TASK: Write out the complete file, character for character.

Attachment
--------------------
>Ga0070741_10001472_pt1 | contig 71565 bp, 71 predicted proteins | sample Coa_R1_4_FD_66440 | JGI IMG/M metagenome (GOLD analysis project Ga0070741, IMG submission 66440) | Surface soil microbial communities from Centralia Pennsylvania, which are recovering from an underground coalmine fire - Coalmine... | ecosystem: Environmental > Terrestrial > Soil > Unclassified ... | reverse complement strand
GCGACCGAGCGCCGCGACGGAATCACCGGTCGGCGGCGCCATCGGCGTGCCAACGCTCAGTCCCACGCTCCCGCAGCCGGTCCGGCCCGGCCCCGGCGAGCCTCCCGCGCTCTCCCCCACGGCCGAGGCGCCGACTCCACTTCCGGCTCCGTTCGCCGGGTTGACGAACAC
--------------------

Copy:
>Ga0070741_10001472_pt1 | contig 71565 bp, 71 predicted proteins | sample Coa_R1_4_FD_66440 | JGI IMG/M metagenome (GOLD analysis project Ga0070741, IMG submission 66440) | Surface soil microbial communities from Centralia Pennsylvania, which are recovering from an underground coalmine fire - Coalmine... | ecosystem: Environmental > Terrestrial > Soil > Unclassified ... | reverse complement strand
GCGACCGAGCGCCGCGACGGAATCACCGGTCGGCGGCGCCATCGGCGTGCCAACGCTCAGTCCCACGCTCCCGCAGCCGGTCCGGCCCGGCCCCGGCGAGCCTCCCGCGCTCTCCCCCACGGCCGAGGCGCCGACTCCACTTCCGGCTCCGTTCGCCGGGTTGACGAACAC